Ever noticed how some young – and not so young – men dress today? I say dress because the layered look seems to contain a definite element of femininity.
Most people seem to focus on the dropped pants look, with pants worn at mid-bum and underpants on display. This dropped pants style requires a wide legged gait. Dropped pants can only be kept from dropping further by walking or standing with the legs un-naturally splayed.
In turn, this un-natural splaying results in an un-natural walk in which the feet don’t move straight forward naturally. Instead, the moving feet must be kept un-naturally apart and must move and be implanted off to the side of a natural walking line. This produces a gait that causes the upper body to roll from side to side and gives the dropped-pants walker what some call a swagger. However, a more astute observer would see it as closer to the walking style of a penguin.
Then there are those wide-legged pants that end at the currently fashionable height – or is it depth? – of the lower calf.
Look, dispassionately, at a man or boy wearing wide-leg pants of this length. Observe the relationship between the width of the average ankle and the width of the pants. All too frequently, the impression is of a spindly stem disappearing up a wide tunnel. It’s especially accentuated when feet are shod in big sneakers with buckles and laces and tongues all open or undone. The esthetic balance between a big clumpy foot, a spindly column of leg, and a wide trouser leg is often incongruous and frequently funny.
Along with these two male fashion realities and results, there’s a third, more subtle fashion matter. It’s the length of the obligatory T-shirt.
It seems that the ordained length is mid-thigh or just slightly lower. Now I don’t know who ordained the length. Maybe it was fashion designer Calvin Klein, or rapper Snoop Dogg, or somebody’s Big Mama. Someone must have decreed it though, and there must be some draconian punishment lying in wait for any man who breaks the T-shirt length law. Few – almost none – break it. Unlike the traffic laws, the T-shirt length law is a very well kept law.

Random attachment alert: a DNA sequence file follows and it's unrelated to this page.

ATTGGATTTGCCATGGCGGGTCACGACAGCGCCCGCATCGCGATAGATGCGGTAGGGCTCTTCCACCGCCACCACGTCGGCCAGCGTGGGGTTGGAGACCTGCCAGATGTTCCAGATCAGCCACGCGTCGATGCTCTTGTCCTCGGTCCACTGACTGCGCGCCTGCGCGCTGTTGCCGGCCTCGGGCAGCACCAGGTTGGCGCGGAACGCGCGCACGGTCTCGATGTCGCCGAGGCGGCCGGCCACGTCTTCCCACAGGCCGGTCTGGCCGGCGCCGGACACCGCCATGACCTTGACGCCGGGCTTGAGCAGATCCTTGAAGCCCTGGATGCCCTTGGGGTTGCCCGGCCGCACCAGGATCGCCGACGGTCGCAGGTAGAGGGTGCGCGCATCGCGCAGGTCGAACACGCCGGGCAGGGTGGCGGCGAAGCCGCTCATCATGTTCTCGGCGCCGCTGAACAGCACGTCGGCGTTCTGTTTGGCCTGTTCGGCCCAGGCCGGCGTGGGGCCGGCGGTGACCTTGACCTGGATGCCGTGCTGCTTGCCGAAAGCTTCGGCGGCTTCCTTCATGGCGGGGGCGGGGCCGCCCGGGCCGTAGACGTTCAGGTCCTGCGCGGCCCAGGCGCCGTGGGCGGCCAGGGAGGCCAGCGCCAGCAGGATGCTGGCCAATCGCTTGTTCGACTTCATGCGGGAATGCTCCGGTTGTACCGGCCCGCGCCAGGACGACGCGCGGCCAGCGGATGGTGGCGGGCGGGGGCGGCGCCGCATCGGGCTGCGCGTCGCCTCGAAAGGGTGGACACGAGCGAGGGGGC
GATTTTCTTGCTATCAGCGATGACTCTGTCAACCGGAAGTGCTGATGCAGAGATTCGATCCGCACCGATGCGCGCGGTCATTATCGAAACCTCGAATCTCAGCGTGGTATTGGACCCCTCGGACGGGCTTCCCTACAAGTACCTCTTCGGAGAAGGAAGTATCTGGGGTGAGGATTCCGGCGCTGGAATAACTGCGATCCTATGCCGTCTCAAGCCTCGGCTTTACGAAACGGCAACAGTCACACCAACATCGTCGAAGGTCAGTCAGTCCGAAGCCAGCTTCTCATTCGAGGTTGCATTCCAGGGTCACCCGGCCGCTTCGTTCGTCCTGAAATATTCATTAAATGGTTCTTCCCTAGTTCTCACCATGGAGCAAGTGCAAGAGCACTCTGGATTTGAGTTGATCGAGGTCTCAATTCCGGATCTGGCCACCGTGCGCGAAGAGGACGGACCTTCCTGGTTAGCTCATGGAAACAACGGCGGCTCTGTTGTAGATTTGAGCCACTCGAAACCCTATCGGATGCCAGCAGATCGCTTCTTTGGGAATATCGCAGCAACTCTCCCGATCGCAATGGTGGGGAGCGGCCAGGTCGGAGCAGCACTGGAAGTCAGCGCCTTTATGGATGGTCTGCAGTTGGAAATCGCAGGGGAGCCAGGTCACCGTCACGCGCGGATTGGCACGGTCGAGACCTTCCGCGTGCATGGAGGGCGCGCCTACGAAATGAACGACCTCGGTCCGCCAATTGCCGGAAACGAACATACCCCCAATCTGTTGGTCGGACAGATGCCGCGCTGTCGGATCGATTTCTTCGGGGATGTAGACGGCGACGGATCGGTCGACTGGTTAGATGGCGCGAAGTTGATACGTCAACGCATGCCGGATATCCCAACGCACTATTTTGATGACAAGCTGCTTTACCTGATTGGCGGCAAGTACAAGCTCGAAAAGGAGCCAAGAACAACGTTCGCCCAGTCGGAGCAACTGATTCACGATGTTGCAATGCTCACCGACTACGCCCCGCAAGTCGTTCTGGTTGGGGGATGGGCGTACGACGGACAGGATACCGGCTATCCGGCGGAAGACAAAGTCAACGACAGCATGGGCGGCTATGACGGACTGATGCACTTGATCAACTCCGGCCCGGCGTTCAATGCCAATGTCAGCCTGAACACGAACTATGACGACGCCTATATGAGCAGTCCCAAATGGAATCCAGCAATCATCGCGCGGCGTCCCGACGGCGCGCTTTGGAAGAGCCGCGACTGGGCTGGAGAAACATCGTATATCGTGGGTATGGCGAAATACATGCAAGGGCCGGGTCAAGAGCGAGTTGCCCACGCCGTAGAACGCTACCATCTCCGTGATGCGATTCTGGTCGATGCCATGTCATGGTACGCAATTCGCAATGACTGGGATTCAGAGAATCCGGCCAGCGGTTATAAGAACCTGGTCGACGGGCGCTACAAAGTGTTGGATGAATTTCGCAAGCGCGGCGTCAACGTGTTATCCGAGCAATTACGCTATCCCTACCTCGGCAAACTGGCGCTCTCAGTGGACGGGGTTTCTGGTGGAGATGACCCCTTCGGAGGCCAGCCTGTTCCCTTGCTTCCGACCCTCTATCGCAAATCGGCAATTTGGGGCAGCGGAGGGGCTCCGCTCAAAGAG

However, in Bermuda, and within many other jurisdictions – most notably inner-city USA – where the writ of the T-shirt law seems to run, one of the common characteristics is that there seems to be a relative imbalance – small but significant – in the number of males and females who are active in the economy. It seems to me that the T-shirt law holds strongest sway in communities where there are more unemployed or under-employed males than females. Or communities where females seem to be the dominant group – either marginally or obviously.
Through the ages, men tended to dress to impress. Male clothing was form-fitting. It displayed and accentuated the male physique. Now, modern male fashion puts men in baggy ill-fitting clothes. Women – thank God – still wear tighter form-fitting clothes that show and display the female physique.
In wearing baggy dropped pants and oversize T-shirts coming down to mid-thigh length, men are wearing an outer garment at skirt length. Admittedly, it’s mini-skirt length, but it’s still skirt length.
I wonder? Are the men who keep the dropped pants and T-shirt fashion laws not just acknowledging, but also expressing, the loss of their manhood? Have these men taken to wearing skirts in emulation of what they perceive to be the stronger sex?
Will their next male fashion shift see these men dropping their pants completely? Not wearing any pants at all? Only skirts? Starting with white cotton miniskirts?